Ask The Doctor > Questions & Answers > Rotator cuff tear

Rotator cuff tear

Patient: I am employed (since 1989) in the metal finishing industry, involving lifting of customers parts above my shoulders on a regular basis. Sometimes the amount of weight lifted throughout a workday exceeds 10,000 lbs. I have been diagnosed today with a slight tear of the right rotator cuff caused by bone spurs. Owner is arguing non-job related, bone spurs developing with age is not their fault. I would like to argue this: years of repetitive motion of shoulders above my head with weight caused “impingement syndrome” (shoulder bursitis), leading to the body forming protective bone spurs which have now enlarged to the point of tearing my rotator cuff. Is this a sound arguement? Please advise…..

 

 

Doctor: There are several causes of arm-shoulder pain; one of the most common is the Rotator Cuff tendinitis, tear and/or Imping ement and this seems to correspond with the description that you made of your pain. The rotator cuff is a group of tendons that support the shoulder. These tendons can be injured during weight lifting, when playing sports with a lot of throwing, after repetitive use over a long time or suffer degenerative changes with the aging process. Typically, the pain worsens at night, a dull ache in the upper outer arm and shoulder, it results from mechanical impingement of the rotator cuff tendon beneath the antero inferior portion of the acromion (one of the bones of the shoulder joint), causing changes in the distal part of the rotator cuff tendon, which is at risk due to poor blood supply. You seem to have a pretty clear idea of your problem.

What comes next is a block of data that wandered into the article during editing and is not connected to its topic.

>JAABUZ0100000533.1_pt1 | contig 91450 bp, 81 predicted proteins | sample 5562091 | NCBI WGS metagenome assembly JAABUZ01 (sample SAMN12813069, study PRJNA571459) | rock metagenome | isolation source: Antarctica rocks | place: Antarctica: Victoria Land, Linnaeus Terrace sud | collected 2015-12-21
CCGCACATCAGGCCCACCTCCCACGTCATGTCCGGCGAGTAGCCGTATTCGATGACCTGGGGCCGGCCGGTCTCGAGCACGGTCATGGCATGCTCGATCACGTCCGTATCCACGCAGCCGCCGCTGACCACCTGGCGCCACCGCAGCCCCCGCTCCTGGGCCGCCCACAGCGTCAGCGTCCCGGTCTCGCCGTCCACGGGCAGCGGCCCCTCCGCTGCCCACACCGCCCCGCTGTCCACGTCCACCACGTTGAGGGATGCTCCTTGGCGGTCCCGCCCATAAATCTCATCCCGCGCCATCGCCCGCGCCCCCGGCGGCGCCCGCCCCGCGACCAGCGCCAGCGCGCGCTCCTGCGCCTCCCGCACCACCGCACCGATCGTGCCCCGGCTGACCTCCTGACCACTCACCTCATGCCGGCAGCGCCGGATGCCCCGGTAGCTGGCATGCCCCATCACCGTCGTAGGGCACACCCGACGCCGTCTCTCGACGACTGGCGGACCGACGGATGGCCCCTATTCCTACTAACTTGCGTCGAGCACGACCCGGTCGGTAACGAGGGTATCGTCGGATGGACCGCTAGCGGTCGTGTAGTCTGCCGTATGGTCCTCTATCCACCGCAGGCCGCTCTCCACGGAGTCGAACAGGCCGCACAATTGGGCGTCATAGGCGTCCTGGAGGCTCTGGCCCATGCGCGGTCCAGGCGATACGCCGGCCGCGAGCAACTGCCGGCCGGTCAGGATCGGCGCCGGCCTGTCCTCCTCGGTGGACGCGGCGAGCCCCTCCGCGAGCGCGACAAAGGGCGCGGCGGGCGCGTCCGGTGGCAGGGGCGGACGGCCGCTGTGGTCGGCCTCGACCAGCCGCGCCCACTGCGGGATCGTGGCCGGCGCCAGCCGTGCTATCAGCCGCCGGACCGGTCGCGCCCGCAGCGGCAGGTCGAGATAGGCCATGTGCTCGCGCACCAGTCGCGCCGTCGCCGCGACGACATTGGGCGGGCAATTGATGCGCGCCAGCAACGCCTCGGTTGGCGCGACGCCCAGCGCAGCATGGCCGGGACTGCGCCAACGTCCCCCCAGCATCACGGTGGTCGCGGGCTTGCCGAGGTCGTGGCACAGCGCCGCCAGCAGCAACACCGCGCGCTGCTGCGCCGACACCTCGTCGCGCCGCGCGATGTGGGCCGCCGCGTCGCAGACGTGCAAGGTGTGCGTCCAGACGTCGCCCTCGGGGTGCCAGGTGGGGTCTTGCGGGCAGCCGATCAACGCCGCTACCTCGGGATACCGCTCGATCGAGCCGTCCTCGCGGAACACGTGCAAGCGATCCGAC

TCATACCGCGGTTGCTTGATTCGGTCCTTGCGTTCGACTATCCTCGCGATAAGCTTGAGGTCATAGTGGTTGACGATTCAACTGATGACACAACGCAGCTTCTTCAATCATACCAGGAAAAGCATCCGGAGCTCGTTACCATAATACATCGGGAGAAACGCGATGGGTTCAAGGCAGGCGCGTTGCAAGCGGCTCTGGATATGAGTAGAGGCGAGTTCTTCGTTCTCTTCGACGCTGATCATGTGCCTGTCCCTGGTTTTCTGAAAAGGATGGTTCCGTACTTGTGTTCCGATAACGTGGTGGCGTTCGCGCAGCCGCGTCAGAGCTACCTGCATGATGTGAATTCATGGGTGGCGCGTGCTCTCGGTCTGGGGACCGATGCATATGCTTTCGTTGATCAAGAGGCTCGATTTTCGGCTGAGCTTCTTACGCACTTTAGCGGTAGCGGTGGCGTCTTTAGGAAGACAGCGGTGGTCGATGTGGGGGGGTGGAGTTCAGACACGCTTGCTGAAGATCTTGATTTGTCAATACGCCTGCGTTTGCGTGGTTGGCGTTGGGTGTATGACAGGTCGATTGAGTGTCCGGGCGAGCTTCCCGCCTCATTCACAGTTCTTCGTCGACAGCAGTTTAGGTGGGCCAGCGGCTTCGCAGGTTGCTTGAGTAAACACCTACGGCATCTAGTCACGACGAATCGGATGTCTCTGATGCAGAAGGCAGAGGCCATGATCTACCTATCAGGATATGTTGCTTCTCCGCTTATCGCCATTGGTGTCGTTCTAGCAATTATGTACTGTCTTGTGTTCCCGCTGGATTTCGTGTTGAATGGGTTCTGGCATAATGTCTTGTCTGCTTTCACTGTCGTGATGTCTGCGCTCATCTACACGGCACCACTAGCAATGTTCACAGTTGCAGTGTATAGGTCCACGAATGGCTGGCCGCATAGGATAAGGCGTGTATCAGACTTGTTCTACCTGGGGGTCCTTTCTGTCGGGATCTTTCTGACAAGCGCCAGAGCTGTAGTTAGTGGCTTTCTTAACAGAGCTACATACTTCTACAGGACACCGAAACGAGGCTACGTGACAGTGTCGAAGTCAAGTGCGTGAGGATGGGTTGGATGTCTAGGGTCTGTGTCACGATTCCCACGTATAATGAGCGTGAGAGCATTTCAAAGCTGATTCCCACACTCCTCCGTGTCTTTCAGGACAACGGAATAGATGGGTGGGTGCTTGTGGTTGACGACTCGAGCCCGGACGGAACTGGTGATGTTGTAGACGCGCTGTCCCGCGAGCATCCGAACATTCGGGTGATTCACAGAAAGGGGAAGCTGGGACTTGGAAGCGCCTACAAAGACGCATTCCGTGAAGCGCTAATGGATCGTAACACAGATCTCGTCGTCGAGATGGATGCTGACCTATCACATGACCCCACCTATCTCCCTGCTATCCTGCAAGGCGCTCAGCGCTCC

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Dr. Suneel Sharman M.D.

Dr. Suneel Sharman M.D.

Dr. Suneel Sharman completed his residency in Family Medicine at the University of Toronto. He currently operates Infinity Health Centre, a walk-in-clinic in downtown Toronto.

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